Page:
Amador County’s Dan and Tori Crawford may have felt they were in over their heads when they started their Jackson Valley organic vegetable farm. The young couple, who had little farming experience, planted their first crops in 2017, the same year they were married.
Despite early setbacks — they initially avoided pesticides and were being overrun by insects — Upcountry Farms has persevered, becoming one of the Amador region’s most popular small farms. Their crops include 40 seasonal vegetables grown on just under two acres off Buena Vista Road in Ione. They serve a loyal local fan base and have become a familiar fixture at the Amador Farmers Market.
“We finally found our rhythm by figuring out what works and what doesn’t. It’s still a work in progress but this year we feel like we’ve really nailed it.”Tori Crawford, co-owner, Upcountry Farms
“That first year, we were very naive,” Tori Crawford, who grew up in Pioneer, says during a warm October afternoon while Dan works nearby finishing the fall harvest. “We Googled, read books and it was a lot of trial and error. We finally found our rhythm by figuring out what works and what doesn’t. It’s still a work in progress but this year we feel like we’ve really nailed it.”
Dan and Tori met at Chico State and gained experience working together when they were both trip leaders on rafting and hiking excursions for the school’s Adventure Outings program, eventually running the equipment rental center together. Neither studied agriculture: Tori studied psychology and Dan studied biology.
“We often joke that together we make one farmer because you need to have a stable mind and some knowledge of the natural earth,” says Dan, who grew up in San Jose.
After graduating, the couple stayed in Chico a few more years, gaining experience working at various small organic farms in the area. “We moved back to Amador County not to start a farm but to be near our family,” says Tori. “Within a year or two that blossomed into the opportunity to start a farm, so we went for it.”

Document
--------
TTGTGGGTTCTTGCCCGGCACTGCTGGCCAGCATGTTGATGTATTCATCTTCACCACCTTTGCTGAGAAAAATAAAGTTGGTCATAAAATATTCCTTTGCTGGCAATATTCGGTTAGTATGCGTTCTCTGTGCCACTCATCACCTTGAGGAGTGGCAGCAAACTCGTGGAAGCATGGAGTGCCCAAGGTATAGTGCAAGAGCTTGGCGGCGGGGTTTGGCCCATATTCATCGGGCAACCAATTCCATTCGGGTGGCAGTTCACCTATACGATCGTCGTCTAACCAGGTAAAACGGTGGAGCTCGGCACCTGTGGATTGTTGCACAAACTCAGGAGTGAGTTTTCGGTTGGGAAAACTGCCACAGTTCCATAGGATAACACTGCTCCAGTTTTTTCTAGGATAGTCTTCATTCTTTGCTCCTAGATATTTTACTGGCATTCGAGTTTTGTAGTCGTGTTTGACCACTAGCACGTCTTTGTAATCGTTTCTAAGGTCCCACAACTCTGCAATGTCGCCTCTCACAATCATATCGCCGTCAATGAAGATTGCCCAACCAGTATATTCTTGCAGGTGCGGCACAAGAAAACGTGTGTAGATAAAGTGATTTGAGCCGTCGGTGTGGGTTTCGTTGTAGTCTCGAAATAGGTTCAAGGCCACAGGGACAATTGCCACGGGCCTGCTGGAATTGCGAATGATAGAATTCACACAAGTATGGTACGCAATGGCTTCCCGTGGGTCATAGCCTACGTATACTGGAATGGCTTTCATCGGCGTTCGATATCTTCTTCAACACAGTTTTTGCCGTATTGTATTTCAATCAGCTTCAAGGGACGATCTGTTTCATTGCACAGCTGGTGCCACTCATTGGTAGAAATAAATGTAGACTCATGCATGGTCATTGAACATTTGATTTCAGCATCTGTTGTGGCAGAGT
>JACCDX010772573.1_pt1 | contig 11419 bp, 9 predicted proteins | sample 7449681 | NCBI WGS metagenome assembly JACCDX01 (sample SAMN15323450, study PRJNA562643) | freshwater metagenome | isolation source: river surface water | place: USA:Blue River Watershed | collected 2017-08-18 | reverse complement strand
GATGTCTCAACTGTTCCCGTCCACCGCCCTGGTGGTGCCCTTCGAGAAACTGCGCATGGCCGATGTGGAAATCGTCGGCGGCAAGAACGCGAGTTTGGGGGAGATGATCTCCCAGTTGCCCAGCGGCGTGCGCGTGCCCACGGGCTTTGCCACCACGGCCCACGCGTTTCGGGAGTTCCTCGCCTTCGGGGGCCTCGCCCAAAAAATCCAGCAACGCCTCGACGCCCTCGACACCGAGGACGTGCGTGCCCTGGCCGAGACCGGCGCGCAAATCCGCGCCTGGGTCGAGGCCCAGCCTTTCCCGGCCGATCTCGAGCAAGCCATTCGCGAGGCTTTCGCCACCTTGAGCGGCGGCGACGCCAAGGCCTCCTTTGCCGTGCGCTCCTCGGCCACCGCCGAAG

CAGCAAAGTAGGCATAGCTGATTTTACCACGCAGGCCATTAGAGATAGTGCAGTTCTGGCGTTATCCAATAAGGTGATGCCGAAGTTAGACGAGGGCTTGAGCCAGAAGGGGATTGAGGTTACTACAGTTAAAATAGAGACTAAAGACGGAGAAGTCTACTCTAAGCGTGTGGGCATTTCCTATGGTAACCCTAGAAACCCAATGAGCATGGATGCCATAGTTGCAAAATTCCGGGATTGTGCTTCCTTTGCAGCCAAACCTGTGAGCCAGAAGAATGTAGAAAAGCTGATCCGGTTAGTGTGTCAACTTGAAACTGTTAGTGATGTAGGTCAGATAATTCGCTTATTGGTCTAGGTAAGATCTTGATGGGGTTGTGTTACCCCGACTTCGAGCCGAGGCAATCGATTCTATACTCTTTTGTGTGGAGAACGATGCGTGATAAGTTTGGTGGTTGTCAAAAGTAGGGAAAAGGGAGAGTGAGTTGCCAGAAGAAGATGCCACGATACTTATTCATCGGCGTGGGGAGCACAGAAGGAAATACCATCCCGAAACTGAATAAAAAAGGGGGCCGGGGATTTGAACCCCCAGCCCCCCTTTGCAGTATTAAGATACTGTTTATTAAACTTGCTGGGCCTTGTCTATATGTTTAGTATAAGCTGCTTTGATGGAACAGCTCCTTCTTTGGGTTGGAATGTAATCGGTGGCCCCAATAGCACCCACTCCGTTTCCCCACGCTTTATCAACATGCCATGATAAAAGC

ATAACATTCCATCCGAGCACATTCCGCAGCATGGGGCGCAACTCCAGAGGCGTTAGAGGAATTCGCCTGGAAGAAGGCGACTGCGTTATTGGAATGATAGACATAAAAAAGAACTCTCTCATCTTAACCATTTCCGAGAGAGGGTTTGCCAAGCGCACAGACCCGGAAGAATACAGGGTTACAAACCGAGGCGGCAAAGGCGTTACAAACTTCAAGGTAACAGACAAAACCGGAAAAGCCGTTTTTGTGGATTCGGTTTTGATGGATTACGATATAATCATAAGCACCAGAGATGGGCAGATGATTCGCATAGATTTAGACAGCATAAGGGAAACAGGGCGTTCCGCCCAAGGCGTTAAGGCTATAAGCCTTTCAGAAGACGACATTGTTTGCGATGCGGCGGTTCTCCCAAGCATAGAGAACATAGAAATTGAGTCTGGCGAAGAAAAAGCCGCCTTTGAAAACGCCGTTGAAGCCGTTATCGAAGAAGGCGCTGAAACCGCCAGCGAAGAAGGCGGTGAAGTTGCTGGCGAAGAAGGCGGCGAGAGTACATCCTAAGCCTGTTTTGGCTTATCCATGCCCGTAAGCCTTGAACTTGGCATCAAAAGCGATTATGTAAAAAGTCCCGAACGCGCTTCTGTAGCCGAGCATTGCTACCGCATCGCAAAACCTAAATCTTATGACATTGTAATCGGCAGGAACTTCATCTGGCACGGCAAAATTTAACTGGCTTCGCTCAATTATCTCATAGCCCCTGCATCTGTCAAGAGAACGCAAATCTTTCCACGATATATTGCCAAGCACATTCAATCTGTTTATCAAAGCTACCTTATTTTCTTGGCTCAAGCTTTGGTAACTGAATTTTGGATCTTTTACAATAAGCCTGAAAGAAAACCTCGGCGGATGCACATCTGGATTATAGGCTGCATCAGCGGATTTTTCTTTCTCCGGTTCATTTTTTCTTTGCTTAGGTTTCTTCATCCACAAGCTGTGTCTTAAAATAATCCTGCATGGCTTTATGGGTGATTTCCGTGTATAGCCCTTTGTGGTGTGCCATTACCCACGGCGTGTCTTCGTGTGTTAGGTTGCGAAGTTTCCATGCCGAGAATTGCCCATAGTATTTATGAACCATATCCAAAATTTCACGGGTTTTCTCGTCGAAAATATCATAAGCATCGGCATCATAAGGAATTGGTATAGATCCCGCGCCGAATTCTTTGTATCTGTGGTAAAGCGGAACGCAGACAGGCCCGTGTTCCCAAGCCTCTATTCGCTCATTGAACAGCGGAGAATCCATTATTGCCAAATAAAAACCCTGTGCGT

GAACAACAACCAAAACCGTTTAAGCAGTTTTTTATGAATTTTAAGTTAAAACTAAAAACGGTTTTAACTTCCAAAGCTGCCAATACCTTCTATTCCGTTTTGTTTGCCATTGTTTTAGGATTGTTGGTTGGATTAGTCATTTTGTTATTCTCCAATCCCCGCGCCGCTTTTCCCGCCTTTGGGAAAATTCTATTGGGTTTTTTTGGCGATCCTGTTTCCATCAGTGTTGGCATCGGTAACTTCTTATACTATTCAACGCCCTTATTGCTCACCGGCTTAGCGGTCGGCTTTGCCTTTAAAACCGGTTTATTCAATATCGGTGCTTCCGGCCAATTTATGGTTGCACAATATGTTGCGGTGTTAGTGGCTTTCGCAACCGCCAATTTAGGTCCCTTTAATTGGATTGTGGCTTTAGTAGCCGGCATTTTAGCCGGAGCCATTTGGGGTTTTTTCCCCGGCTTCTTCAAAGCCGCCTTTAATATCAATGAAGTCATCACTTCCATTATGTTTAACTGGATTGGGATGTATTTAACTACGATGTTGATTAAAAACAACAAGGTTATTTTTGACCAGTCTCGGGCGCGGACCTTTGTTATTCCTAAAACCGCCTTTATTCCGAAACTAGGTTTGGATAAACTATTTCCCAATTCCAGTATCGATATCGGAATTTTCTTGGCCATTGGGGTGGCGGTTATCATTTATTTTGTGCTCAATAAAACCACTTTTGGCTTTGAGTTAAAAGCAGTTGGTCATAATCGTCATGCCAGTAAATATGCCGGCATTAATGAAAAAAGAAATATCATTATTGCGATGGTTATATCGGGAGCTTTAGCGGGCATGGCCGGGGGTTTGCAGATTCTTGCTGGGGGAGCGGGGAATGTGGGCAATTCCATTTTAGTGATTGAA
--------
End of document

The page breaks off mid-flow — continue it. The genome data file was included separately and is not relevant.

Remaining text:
The couple, who live about a 30-minute commute away from their crops in Amador County, may only have less than two acres, but there’s a lot packed into those 120, 100-foot long expansive beds of fertile topsoil. Depending on the season, they grow beets, broccoli, tomatoes (“a really good moneymaker,” Dan says), carrots, lettuce and other “little extras” like onions and parsley. They started Upcountry growing and selling flowers as well, but have since stopped to only focus on vegetables.
Ron Antone, the president of the Amador Farmers Market Association and also the editor of the Farms of Amador newsletter, calls Upcountry Farms “the most productive two acres you’ll ever see.”
“We have a waiting list. … I’ve been truly amazed. We’re so grateful for that support from the community.”Tori Crawford, co-owner, Upcountry Farms
“It’s just jam-packed; they’re so good at what they do, so dedicated,” Antone says, calling Upcountry the anchor vendor of the weekly Sutter Creek market, which runs on Saturdays from mid-May to mid-October. Antone says the market has grown in popularity, attracting up to 600 people a week, which he attributes largely to the Crawfords.
In addition to being regulars at the local farmers market events in Sutter Creek and Plymouth, Upcountry provides fresh vegetables to several local restaurants, and Dan and Tori serve on the board of the Amador Farmers Market managing committee. The farm, which has two seasonal part-time employees, really hit its stride during the pandemic, Dan and Tori say, when people craved fresh vegetables but mobility was limited. As a result, Upcountry’s already popular weekly Community Supported Agriculture vegetable boxes sell out their limit of 75 boxes each week.
“We have a waiting list,” Tori says. “Spots never open up. I’ve been truly amazed. We’re so grateful for that support from the community.”
They currently lease the property for Upcountry Farms, but have an eye on owning their own farm someday in Amador County, where their customer base remains rooted. “We feel like we definitely found the right spot to settle down,” Tori says.
While wrapping up their fourth full harvest year, they remain happy with the venture. “We’re definitely pretty tired by the end of the season,” Tori says. “But the joy is looking back at how good the season has been and then continuing that momentum and moving forward, looking at what we can do better the next year.”
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